Looking for a Memorable and Educational Experience? Be an Outdoor School Student Leader.


Photo Credit: Anna Stiffler

If you went to middle school in Oregon, you might remember loading onto a bus with a suitcase and duffle bag filled with a sleeping bag, pillow, and outdoor-appropriate clothing. As you walked onto the bus and waved goodbye to your parents for the week, you might have been filled with excitement for what the next week would bring or maybe a little bit of uncertainty about being away from home for so long. Or just maybe it was a little combination of both.

After a bus ride that seemed to stretch on forever, you’ve finally arrived. As you walk down the steps and off the bus you’re greeted by trees and a welcome song being sung by staff and student leaders. Your week at outdoor school is about to begin.

Outdoor school is an opportunity for sixth graders to learn about nature and science while they spend a week away from home and the city. During their time there, they learn about animals, soil, plants and water. For each field study they complete, they receive a bead. Beads can also be earned from student leaders, who each have their own bead. In the evenings, everyone gathers around the campfire for songs and skits.

Outdoor school is only possible because of the staff, teachers, and student leaders that dedicate their time. So why should you be a student leader?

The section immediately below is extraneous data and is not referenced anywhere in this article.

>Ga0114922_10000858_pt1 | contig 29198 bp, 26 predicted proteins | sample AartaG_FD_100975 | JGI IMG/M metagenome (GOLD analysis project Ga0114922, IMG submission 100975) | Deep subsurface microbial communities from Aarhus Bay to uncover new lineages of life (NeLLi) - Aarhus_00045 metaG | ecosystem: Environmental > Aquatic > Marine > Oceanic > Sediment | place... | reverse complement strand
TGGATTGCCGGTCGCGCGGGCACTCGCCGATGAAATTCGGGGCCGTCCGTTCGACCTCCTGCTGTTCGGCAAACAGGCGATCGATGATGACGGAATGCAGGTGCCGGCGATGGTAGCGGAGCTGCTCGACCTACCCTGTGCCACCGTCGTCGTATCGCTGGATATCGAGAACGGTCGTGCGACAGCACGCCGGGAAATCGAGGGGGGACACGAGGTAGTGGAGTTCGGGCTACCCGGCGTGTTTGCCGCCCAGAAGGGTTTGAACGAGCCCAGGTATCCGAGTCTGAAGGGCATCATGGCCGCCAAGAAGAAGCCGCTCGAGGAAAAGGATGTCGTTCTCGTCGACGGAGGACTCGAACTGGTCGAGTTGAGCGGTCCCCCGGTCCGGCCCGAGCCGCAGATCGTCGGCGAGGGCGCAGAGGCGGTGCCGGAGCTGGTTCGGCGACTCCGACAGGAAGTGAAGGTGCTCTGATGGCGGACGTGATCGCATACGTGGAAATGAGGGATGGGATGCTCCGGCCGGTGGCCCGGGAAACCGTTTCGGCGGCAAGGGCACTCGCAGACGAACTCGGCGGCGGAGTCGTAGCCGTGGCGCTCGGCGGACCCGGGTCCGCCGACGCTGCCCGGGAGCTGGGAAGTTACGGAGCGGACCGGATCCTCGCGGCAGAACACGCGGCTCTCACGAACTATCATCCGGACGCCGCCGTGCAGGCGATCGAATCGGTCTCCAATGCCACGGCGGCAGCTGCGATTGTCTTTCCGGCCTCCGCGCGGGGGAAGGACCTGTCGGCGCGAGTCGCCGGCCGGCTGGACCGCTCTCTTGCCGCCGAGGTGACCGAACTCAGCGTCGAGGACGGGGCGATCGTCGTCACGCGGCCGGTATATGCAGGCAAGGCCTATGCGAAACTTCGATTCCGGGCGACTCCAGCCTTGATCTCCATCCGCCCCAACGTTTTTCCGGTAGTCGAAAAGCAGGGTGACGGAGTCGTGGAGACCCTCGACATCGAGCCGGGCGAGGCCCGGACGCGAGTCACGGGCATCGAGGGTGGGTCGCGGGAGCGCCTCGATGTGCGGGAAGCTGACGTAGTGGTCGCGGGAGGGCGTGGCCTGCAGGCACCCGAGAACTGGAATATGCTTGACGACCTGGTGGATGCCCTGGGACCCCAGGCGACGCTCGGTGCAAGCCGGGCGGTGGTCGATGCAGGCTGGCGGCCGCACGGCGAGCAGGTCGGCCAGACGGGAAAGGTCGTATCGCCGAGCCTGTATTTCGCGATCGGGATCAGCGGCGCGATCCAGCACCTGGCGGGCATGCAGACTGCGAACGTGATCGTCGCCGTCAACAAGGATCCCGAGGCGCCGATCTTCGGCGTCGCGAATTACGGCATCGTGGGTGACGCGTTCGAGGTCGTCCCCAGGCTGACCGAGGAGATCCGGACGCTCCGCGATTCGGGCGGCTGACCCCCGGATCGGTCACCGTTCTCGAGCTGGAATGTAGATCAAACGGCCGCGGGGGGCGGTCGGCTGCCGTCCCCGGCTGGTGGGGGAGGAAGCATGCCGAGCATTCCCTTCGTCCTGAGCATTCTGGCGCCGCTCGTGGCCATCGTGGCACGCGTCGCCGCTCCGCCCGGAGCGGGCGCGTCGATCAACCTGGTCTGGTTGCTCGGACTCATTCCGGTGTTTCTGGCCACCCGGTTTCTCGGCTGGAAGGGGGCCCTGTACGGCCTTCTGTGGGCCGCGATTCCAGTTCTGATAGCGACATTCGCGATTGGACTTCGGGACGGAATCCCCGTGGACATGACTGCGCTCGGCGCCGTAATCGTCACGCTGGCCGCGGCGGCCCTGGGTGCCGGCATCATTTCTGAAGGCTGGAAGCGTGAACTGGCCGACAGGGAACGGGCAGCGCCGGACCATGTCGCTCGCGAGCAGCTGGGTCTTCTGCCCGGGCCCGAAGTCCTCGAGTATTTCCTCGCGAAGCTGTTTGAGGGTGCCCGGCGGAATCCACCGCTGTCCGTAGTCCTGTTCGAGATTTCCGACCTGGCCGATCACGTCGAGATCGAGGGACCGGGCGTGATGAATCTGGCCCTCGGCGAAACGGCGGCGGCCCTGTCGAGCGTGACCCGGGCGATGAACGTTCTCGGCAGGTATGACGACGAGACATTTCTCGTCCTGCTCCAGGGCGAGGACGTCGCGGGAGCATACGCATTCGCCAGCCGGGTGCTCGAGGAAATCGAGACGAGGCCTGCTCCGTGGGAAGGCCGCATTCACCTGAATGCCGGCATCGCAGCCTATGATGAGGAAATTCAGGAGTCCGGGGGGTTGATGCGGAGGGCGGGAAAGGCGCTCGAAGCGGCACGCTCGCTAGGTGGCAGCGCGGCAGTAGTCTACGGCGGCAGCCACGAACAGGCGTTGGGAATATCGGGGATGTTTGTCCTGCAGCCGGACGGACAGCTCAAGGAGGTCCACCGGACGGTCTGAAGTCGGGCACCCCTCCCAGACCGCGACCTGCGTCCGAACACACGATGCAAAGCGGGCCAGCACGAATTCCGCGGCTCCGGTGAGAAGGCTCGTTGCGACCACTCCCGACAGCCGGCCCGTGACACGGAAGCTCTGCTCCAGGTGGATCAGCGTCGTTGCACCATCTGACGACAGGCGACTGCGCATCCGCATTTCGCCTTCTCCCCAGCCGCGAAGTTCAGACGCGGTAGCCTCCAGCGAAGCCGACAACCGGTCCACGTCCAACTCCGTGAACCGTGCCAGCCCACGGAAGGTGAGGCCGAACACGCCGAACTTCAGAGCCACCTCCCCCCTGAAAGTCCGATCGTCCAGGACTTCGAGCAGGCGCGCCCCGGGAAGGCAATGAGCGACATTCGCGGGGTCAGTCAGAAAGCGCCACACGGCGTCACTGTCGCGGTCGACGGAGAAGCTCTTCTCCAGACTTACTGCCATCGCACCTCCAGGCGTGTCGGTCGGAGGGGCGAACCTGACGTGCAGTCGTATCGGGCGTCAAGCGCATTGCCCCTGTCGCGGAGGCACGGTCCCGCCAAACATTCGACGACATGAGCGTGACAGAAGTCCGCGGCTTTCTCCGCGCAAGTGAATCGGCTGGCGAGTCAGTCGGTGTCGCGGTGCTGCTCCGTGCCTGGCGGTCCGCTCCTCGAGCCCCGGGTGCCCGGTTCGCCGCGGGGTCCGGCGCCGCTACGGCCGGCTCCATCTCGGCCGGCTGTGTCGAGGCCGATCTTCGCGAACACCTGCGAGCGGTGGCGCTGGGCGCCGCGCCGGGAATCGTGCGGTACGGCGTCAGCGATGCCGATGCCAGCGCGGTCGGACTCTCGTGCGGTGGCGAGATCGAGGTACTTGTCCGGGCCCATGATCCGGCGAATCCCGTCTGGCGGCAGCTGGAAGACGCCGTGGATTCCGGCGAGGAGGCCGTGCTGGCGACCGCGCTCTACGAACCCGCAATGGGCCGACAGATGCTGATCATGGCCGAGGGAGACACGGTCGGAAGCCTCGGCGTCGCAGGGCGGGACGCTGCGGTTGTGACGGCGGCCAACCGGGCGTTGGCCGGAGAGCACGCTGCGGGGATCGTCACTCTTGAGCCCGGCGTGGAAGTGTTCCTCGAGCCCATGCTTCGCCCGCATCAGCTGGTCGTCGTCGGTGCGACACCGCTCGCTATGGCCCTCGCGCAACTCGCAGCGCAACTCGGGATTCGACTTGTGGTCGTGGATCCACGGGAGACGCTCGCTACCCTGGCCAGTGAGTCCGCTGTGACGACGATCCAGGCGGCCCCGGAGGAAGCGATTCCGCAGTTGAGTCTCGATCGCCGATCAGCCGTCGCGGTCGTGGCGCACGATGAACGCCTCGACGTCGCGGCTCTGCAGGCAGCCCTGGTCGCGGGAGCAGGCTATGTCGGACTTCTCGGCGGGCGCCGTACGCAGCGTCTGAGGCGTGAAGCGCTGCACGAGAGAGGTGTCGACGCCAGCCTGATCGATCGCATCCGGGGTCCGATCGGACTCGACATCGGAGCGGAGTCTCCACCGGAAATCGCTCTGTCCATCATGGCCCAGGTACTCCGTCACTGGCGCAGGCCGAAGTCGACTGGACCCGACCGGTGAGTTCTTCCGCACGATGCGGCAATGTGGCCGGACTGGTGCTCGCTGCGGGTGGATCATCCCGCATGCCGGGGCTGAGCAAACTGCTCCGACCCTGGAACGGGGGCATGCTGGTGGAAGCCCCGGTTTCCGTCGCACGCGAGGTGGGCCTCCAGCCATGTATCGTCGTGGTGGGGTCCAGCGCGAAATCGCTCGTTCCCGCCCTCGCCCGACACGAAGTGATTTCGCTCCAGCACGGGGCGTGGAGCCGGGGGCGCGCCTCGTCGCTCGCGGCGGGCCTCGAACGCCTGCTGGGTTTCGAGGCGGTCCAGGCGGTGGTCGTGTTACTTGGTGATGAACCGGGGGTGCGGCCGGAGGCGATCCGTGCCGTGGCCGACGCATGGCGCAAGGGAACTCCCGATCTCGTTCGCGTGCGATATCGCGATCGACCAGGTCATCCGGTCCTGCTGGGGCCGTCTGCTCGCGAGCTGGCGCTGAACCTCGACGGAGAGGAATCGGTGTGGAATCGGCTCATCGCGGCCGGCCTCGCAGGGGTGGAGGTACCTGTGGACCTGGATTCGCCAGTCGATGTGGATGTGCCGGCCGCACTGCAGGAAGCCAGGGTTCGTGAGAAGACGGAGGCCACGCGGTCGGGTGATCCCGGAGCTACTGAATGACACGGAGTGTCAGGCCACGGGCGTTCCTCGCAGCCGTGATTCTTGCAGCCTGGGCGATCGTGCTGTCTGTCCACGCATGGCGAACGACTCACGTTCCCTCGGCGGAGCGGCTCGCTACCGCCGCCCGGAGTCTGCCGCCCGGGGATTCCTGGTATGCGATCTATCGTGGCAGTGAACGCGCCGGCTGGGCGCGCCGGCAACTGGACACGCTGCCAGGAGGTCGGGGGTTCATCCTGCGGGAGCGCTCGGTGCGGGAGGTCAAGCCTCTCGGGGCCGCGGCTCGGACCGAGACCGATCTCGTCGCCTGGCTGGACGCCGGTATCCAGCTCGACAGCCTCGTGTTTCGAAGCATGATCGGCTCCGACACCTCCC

You can get college credit/ community service hours: While you’re there you get to work with different staff members. In general, you have two “advisors,” a field instructor and a personal mentor. Over the week you get to ask questions and gain advice from them. At the end of the week, they give you an evaluation telling you what you did well and what you can continue to work on. During this evaluation, they also tell you if you can receive credit for the week. If you choose to not receive credit or don’t gain it you can still get recognition for your hard work by gaining community service hours.


Gain leadership experience and skills: One of the jobs of being a student leader is helping teach one of the field studies. You talk to your field instructor about different learning/teaching techniques and how to meet the different needs of students. These skills you learn can be applied elsewhere while at outdoor school and in your everyday life. In the morning there is also a “group training” time where you discuss the importance of leadership skills such as tone, patience and adaptability. During this time you also get to reflect and make daily goals on which of these leadership skills you’ve been doing well at and which you still need to work on.


It looks good on a resume: It’s not easy guiding a cabin full of middle schoolers. Some are excited to be away from home, others are homesick. Some of them have never slept in the same room as someone else. You might have a cabin of students who want to go to bed early or who don’t want to wake up, or you might have a cabin that doesn’t want to go to bed. You need to know what to do in each of these different situations, and no two solutions will be the same. Being an outdoor student leader shows that you are a problem solver, responsible, adaptive and good at communicating. It also shows that you are part of a community, encouraging of others and a positive role model.